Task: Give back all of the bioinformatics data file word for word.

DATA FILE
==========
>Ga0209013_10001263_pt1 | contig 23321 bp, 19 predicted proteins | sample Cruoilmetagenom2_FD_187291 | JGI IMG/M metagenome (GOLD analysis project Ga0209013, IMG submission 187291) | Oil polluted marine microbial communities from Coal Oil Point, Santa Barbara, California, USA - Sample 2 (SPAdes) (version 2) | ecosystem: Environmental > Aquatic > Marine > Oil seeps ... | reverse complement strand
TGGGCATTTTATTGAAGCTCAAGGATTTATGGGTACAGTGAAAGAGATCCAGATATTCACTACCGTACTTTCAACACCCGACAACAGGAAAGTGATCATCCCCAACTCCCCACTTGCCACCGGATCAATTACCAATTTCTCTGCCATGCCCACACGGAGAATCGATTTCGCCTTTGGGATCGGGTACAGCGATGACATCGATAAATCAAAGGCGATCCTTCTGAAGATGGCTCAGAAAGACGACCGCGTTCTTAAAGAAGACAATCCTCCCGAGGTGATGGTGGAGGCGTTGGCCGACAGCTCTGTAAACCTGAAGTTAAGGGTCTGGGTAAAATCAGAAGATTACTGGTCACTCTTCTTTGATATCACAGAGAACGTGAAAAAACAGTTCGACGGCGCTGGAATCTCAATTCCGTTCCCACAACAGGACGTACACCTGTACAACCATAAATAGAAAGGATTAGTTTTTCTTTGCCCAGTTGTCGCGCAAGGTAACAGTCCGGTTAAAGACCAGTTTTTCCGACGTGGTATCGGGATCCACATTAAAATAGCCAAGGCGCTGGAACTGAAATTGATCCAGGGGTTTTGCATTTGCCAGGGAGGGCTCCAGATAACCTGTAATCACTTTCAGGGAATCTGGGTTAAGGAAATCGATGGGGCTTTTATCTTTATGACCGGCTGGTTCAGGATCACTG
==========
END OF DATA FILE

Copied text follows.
>Ga0209013_10001263_pt1 | contig 23321 bp, 19 predicted proteins | sample Cruoilmetagenom2_FD_187291 | JGI IMG/M metagenome (GOLD analysis project Ga0209013, IMG submission 187291) | Oil polluted marine microbial communities from Coal Oil Point, Santa Barbara, California, USA - Sample 2 (SPAdes) (version 2) | ecosystem: Environmental > Aquatic > Marine > Oil seeps ... | reverse complement strand
TGGGCATTTTATTGAAGCTCAAGGATTTATGGGTACAGTGAAAGAGATCCAGATATTCACTACCGTACTTTCAACACCCGACAACAGGAAAGTGATCATCCCCAACTCCCCACTTGCCACCGGATCAATTACCAATTTCTCTGCCATGCCCACACGGAGAATCGATTTCGCCTTTGGGATCGGGTACAGCGATGACATCGATAAATCAAAGGCGATCCTTCTGAAGATGGCTCAGAAAGACGACCGCGTTCTTAAAGAAGACAATCCTCCCGAGGTGATGGTGGAGGCGTTGGCCGACAGCTCTGTAAACCTGAAGTTAAGGGTCTGGGTAAAATCAGAAGATTACTGGTCACTCTTCTTTGATATCACAGAGAACGTGAAAAAACAGTTCGACGGCGCTGGAATCTCAATTCCGTTCCCACAACAGGACGTACACCTGTACAACCATAAATAGAAAGGATTAGTTTTTCTTTGCCCAGTTGTCGCGCAAGGTAACAGTCCGGTTAAAGACCAGTTTTTCCGACGTGGTATCGGGATCCACATTAAAATAGCCAAGGCGCTGGAACTGAAATTGATCCAGGGGTTTTGCATTTGCCAGGGAGGGCTCCAGATAACCTGTAATCACTTTCAGGGAATCTGGGTTAAGGAAATCGATGGGGCTTTTATCTTTATGACCGGCTGGTTCAGGATCACTG